by Emily Kate Long
A career in dance is full of transitions of all kinds…the exhilarating first leap from student to professional, the lapse between seasons, and the final (or in some cases, not so final) move from dance to another career. Some of these emotional transitions happen smoothly and with grace, some are rocky and uncertain.
Hearing my older friends’ stories of professional life when I was still a student put stars in my eyes, but it also made me wonder if I would be tough enough to handle a professional career. Since landing a job, I’ve seen friends transition from the stage to take on other pursuits. I’ve also been lucky enough to see some of my students enter the field and give it everything they’ve got. All that inspires me to make the most of every moment I’m given to dance. In this first Finding Balance post of 2014, change is the focus: in life, in habits, in attitude. Happy New Year!
Let’s start with a big one: landing that first job. The amazing thing about an occupation that flies by so quickly is that there’s no reason not to get the most out of every single second of it. That’s an incredible opportunity, and a huge challenge. Every moment wasted is a moment that you—or someone else—could be getting closer to the job or role you want. Five short years into my career, I sometimes catch myself forgetting that competitive hunger. It’s one thing that helped get me from wanting a job to having one, and I never want that to change about my dancing. What has changed now that I’m out of the scramble of trainee-ships and endless auditions is the extent to which the responsibility to stay eager falls on the individual. The more experience and freedom I gain, the more I realize there is to explore inside myself as an artist, and in movement and performance in the broader sense, if I’m willing to go for it.
Another thing the past five years have taught me is how and when to back off, something that’s hard for most dancers to do. Work—especially work that feels like play—is easy to get lost in. Both in my professional dance life and here on 4dancers, I’ve had the privilege to do work I love. I’ve also had to make the tough choice to put on the brakes sometimes, whether it’s staying out of the studio and resting my body, or posting less frequently to give my ideas time to take shape. Bodies don’t last forever, but I hope not to wear mine out for a long time yet.
The expenditure of one’s body, emotions, and nerves, or simply the decision to change one’s focus in life, are all reasons dancers choose to retire. It seems such a personal and difficult choice, whether a dancer stops at age twenty-five or age forty-five. Some dancers retire from full-time work but still perform occasionally; some leave the field altogether; still others bring up the next generation of artists as directors, teachers, or coaches. Wendy Whelan is one great example of an older dancer continuing to explore performance in ways other than classical ballet.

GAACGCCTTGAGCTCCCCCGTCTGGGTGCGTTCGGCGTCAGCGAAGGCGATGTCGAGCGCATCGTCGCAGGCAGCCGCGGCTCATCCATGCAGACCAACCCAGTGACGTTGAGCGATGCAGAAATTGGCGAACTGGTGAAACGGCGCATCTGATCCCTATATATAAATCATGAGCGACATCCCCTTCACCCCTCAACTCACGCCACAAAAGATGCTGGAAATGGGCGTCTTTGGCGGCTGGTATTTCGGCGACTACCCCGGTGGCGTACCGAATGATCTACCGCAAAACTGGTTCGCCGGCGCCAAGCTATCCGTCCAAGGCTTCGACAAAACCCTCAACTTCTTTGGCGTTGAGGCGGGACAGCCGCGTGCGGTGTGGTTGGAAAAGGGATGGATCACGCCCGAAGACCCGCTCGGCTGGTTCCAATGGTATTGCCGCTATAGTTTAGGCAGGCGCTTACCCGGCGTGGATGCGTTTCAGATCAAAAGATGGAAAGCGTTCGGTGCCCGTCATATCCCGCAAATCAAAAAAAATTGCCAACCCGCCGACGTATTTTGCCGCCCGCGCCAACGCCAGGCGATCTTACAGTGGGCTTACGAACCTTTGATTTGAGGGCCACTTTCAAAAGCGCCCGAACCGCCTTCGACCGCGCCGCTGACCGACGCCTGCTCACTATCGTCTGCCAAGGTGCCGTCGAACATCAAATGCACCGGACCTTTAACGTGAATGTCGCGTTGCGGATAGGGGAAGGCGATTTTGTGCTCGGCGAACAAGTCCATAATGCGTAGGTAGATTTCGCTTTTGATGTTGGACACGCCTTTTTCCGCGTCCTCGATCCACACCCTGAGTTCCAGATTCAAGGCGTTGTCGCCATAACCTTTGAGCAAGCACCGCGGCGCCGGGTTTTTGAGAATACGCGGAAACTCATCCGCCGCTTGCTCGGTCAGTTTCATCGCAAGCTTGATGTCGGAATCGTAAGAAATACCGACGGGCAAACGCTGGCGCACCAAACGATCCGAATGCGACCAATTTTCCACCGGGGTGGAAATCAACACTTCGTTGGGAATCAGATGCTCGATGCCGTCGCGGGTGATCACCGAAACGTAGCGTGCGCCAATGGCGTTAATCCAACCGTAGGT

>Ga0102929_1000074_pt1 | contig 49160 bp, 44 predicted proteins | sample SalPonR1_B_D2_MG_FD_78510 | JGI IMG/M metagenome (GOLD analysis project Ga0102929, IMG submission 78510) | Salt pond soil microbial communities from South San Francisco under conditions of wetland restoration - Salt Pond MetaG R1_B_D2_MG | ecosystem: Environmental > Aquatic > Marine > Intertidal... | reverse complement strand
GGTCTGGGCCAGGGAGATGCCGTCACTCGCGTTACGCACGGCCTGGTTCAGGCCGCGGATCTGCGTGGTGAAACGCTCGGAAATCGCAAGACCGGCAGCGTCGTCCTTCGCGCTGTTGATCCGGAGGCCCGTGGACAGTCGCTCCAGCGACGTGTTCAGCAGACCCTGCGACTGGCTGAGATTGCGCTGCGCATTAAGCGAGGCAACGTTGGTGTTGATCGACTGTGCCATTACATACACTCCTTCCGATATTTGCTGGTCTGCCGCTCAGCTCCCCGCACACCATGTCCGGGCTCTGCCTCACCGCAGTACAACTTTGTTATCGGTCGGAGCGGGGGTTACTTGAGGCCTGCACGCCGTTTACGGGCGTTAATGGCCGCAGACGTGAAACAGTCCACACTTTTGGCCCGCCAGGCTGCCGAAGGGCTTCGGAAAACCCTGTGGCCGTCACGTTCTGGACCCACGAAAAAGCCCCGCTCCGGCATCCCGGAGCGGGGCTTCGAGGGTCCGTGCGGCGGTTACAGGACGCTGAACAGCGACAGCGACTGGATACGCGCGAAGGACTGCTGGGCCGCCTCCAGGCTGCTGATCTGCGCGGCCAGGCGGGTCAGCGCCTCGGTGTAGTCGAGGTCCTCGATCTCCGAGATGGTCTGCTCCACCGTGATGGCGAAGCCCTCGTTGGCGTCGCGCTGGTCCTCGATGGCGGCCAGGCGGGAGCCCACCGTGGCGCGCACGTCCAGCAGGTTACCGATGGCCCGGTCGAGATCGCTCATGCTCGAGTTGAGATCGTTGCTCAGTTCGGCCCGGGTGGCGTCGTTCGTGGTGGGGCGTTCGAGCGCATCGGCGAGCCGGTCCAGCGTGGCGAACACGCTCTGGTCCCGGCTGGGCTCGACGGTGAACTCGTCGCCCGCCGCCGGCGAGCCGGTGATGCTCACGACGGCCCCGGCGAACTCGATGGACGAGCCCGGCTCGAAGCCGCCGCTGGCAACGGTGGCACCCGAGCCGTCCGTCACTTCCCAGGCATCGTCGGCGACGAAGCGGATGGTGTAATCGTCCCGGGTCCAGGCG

This article on Career Transition for Dancers makes an interesting point about second careers: they may not—in fact, probably won’t—provide the same degree of fulfillment as dancing, and that’s ok. That’s why dance was the first choice.
“And here, in essence, was the pill that many retiring dancers find hardest to swallow, and that Career Transition is nearly alone in dispensing: the sober recognition that, at least momentarily, a dancer might need to stop expecting a new line of work to match the deep fulfillment of professional dance.”
This line captures the feeling that hits me big time whenever I’m on a break from rehearsals and performance. There is just nothing that gets me going like dancing does, so it’s hard to take a rest even though I know it’s good for me. I guess some things really don’t change over the course of a dancer’s career, even after retirement!
Assistant Editor Emily Kate Long began her dance education in South Bend, Indiana, with Kimmary Williams and Jacob Rice, and graduated in 2007 from Pittsburgh Ballet Theatre School’s Schenley Program. She has spent summers studying at Ballet Chicago, Pittsburgh Youth Ballet, Pittsburgh Ballet Theatre School, Miami City Ballet, and Saratoga Summer Dance Intensive/Vail Valley Dance Intensive, where she served as Program Assistant. Ms Long attended Milwaukee Ballet School’s Summer Intensive on scholarship before being invited to join Milwaukee Ballet II in 2007.
Ms Long has been a member of Ballet Quad Cities since 2009. She has danced featured roles in Deanna Carter’s Ash to Glass and Dracula, participated in the company’s 2010 tour to New York City, and most recently performed principal roles in Courtney Lyon’s Sleeping Beauty, The Nutcracker, and Cinderella. She is also on the faculty of Ballet Quad Cities School of Dance, where she teaches ballet, pointe, and repertoire classes.